Since I was quite young, I've thought about aging by imagining myself saying something to my older self, offering some advice or encouragement, and, as I've gotten older, I've remembered the things I thought of saying to myself all those years ago, so the communication actually did occur: my young self sent a message to my older self. I've also contemplated the reverse: what would my older self say to me now? Imagine yourself 10, 20, 30, or more years in the future: what does that person say to you? The answer is purely imaginary. Maybe you will reach that age and realize that is not the message you would have sent at all. . . .
Ann speculated that taking the advice of your imagined older self could even have a perverse, reverse effect on the kind of actual older self you turned out to be, as you would end up with the opposite set of regrets from the ones you were trying to avoid. (I've made this murky so you'll go read her post, where an example makes it much clearer.)
I immediately thought of two things.
One is the classic science fiction theme of time travel, where you go back in time, only to realize that one false move and you'll not only change all of history, but possibly wipe out your own existence. This mind-bending Moebius strip of an idea is the theme of the "Star Trek" episode "The City on the Edge of Forever", of the films "The Terminator" and "Back to the Future", and of the wonderful Jack Finney novel Time and Again, in which the protagonist realizes that the form of time travel he has so enjoyed is about to be used for corrupt and dangerous purposes, so he . . . well, you have to read it. Another Althouse reader wondered if she was a "Star Trek" fan and mentioned that the "Next Generation" episode "Tapestry" also has this theme.
The other thing Ann's post made me think of right away was an exercise I'd done ten years ago in Julia Cameron's The Artist's Way. It's embarrassing to admit that, in the throes of what I later recognized as "the death of youth," I actually worked my way through that book, answering lists of questions like "My favorite childhood toy was . . . " "If I didn't think it was selfish I'd . . . ", since it seemed to me even as I did it the epitome of a kind of narcissistic, caressing self-care that makes my flesh crawl. Worse yet, unable (even then) to keep my vices to myself, I got the AmbivaBro doing it. There were a couple of cool things in it, like "reading deprivation" (Richard Cohen's Tai Chi teacher would approve -- see the comments to this post), and "morning pages," a headlong, uncensored, come-what-may daily writing practice that shook loose some unexpected felicities. In retrospect, though, both of us were just killing time till blogging came along.
But there was one exercise that was like Ann's communication between older and younger selves. You were supposed to write a letter to your present self from your 80-year-old and then your 8-year-old self. And I did, and I was startled by the results. Here they are:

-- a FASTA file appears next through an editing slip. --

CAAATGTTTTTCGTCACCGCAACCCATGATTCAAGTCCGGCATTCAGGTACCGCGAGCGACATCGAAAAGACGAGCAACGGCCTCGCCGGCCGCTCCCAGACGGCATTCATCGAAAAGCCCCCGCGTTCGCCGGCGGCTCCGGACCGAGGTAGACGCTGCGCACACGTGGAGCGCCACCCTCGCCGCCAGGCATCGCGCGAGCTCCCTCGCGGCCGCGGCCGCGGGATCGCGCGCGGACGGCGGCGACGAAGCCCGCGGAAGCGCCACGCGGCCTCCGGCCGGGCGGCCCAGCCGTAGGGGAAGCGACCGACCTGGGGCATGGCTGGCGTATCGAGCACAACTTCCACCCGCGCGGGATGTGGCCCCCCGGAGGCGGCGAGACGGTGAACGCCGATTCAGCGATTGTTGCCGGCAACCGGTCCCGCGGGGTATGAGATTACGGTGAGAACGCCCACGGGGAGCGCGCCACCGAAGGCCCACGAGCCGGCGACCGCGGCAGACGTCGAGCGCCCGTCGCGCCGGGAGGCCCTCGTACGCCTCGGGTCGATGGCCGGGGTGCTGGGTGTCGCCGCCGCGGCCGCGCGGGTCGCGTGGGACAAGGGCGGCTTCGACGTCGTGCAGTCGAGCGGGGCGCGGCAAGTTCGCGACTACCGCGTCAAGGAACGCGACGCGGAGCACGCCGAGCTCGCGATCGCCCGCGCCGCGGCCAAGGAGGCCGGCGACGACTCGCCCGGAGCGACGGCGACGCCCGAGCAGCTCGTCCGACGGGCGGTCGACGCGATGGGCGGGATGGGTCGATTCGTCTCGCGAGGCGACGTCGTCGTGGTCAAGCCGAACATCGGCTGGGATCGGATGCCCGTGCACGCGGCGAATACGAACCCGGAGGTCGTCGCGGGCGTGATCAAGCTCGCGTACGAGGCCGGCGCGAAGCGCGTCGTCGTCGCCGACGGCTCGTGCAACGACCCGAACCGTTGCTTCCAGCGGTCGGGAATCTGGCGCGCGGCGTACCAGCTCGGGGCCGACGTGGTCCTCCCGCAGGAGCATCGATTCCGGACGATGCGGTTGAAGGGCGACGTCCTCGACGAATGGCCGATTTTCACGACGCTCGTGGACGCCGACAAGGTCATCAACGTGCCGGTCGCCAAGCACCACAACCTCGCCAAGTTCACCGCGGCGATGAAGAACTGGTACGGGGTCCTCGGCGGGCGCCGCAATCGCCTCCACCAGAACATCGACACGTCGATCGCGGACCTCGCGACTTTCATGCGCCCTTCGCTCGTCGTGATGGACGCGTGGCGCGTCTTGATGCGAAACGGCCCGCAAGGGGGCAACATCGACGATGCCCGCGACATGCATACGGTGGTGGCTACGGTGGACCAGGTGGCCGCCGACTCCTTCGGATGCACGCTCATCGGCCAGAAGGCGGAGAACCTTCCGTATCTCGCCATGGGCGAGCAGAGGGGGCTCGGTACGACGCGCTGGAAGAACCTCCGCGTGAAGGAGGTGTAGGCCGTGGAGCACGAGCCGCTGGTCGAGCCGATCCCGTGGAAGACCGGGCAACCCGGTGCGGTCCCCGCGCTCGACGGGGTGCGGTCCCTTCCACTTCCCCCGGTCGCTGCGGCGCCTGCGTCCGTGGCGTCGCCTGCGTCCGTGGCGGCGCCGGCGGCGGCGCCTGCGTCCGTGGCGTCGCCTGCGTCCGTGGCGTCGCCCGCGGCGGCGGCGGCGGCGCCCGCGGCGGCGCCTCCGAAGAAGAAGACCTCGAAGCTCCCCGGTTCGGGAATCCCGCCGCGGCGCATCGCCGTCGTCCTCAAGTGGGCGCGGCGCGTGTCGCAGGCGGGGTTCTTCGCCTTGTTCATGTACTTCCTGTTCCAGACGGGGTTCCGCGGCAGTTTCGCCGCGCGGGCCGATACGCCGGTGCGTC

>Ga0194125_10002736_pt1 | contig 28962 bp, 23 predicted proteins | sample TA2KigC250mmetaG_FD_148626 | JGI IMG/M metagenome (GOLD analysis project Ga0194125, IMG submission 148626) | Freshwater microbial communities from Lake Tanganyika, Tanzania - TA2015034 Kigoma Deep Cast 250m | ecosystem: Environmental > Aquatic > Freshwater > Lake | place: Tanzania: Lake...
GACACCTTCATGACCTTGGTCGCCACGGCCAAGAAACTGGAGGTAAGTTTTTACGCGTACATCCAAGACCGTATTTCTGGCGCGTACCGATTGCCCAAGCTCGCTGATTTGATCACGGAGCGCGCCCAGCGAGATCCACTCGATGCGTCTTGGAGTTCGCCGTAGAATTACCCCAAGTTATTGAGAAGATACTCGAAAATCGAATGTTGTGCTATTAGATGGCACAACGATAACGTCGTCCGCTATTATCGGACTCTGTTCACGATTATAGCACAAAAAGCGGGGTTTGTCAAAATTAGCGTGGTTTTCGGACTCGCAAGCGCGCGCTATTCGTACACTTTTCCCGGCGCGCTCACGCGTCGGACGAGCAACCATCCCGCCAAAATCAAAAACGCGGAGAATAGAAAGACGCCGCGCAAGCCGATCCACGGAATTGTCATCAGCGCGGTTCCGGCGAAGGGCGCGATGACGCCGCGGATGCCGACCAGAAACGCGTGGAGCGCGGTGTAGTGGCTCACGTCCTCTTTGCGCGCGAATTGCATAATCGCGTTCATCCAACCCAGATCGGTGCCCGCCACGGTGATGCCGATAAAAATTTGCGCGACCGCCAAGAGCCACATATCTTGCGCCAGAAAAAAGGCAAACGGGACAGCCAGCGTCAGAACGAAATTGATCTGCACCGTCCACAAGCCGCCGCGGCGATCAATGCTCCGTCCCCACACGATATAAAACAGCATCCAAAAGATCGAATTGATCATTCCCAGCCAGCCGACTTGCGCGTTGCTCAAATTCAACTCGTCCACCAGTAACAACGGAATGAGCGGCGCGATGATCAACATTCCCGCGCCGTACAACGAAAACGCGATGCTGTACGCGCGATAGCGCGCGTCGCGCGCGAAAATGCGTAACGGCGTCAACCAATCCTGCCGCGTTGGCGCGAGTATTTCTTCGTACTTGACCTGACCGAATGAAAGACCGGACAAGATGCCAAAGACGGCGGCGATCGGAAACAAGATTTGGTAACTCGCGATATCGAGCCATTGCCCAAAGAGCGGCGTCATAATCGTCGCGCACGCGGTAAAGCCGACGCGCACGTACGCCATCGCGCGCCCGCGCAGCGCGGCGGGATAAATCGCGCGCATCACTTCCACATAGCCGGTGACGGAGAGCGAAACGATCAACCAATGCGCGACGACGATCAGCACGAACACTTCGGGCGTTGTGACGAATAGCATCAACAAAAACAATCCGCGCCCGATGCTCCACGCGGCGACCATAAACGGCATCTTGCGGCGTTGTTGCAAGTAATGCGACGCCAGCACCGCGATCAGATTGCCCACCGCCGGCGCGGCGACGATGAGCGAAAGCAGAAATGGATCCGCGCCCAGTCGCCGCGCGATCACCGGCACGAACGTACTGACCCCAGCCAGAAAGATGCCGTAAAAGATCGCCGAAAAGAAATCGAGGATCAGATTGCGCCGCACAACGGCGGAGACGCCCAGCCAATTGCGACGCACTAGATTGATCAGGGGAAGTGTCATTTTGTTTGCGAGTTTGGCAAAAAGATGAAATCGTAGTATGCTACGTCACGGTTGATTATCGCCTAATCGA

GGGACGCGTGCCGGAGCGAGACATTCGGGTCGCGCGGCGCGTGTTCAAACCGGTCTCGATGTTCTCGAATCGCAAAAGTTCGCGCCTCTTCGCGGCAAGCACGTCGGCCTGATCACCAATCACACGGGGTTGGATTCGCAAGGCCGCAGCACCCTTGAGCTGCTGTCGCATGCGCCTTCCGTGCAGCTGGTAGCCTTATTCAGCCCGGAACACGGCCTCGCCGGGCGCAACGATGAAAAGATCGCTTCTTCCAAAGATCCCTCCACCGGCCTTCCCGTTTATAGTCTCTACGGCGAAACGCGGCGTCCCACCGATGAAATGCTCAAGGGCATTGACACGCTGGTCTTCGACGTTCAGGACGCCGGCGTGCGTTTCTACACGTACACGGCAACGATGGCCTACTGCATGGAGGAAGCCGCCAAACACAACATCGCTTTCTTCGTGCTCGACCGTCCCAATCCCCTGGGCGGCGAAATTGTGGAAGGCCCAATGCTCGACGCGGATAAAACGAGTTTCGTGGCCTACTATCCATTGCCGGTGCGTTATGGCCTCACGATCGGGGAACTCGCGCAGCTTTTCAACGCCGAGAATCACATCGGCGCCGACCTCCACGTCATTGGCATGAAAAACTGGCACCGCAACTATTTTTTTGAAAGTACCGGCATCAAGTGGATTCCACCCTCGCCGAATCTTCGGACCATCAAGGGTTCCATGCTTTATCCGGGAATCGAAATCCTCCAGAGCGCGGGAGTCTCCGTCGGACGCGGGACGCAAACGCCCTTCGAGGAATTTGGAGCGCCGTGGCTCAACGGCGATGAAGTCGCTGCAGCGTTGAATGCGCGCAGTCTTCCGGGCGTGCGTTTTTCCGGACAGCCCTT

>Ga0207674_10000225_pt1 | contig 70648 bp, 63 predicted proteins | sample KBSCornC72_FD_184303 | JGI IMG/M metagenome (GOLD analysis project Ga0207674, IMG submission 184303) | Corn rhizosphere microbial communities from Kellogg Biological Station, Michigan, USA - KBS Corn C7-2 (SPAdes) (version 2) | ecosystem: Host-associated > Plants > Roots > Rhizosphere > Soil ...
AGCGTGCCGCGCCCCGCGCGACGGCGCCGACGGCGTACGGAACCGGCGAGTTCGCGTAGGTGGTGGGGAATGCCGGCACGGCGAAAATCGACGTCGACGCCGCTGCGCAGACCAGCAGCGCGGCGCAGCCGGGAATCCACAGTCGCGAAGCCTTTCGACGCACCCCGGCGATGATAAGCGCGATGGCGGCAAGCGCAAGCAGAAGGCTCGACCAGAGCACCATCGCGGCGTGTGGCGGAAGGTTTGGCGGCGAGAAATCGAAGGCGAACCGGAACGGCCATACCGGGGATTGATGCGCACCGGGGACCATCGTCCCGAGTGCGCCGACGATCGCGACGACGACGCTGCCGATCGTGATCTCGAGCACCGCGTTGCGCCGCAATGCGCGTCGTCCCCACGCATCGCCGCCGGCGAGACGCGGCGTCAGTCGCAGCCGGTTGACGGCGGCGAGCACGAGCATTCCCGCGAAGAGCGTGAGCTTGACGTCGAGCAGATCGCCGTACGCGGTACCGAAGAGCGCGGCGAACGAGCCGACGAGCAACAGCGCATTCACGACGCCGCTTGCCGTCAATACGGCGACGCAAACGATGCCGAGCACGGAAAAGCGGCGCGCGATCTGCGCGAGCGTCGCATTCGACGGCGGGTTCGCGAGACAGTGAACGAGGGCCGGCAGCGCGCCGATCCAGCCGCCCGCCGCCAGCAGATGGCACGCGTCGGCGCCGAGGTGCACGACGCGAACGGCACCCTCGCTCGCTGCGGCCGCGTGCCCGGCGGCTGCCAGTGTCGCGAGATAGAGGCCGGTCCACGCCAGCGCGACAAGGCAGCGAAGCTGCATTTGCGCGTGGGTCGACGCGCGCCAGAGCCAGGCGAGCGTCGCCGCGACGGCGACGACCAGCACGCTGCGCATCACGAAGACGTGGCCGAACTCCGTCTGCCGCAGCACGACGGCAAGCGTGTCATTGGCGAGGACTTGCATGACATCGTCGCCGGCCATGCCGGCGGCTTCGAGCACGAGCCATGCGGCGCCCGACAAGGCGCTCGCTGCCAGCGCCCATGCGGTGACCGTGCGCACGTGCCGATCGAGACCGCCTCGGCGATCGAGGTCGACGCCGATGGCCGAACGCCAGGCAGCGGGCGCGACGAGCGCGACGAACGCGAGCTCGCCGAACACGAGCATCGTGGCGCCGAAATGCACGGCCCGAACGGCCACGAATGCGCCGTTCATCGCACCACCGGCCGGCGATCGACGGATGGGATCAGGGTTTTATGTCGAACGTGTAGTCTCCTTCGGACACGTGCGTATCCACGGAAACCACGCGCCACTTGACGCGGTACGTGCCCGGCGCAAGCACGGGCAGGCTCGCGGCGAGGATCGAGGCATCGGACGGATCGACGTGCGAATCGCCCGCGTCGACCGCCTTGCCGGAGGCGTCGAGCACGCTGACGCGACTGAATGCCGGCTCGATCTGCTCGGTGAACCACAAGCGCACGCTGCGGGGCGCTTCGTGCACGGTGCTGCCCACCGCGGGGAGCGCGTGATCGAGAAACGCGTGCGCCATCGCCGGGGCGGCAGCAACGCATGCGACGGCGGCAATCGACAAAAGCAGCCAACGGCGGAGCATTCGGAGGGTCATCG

Dear Annie: At 48 you still had not claimed your own power and right to do what you were capable of. You were just crawling out from under. Focused on what you'd lost, you had no idea how much freedom, life, love & power still lay ahead of you. You don't realize that your life is beginning right now. You don't have children of your own, but you have a lot of nieces and nephews who want to know you & in whose lives you will be important and inspiring. [Yeesh. Hope so, guys.] Freed from the conflict between work & motherhood, you will finally stride out and do the work of which you're capable, but you'll have a lot of play, pleasure, love & travel too. A very rich, full world. My advice to you: Be sure to get enough solitude & time alone with friends. Don't think you need J to charm people or to protect you. You need to discover as quickly as possible that you can bear it all yourself. That's taking nothing away from him, just reclaiming yourself. Use your senses more, your hand your eye. Do anything that helps you undo the gate of the intellect. Draw, paint, sculpt, pot, sing, dance. Your body is your best friend. And don't think you'll never love again. All it takes is courage.
Love, A at 80
Dear Annie: Wow, you're old enough to be my mother, or even my grandmother. I will be like this forever. I will never turn into you, but I will stay alive as I am inside you. You can come back and visit me any time. You've gotten all caught up in grown-up worries and responsibilities. The purpose of all that is to protect children so we can play and be carefree and just love the world and not worry about what it could do to us or what we have to pull out of it. You don't have any children, except me. So you have to be both, the parent and the child. Don't forget to be the child, to just love the world, to go off in nature alone. Don't forget your sense of smell or your love of the changing seasons.
Love, A at 8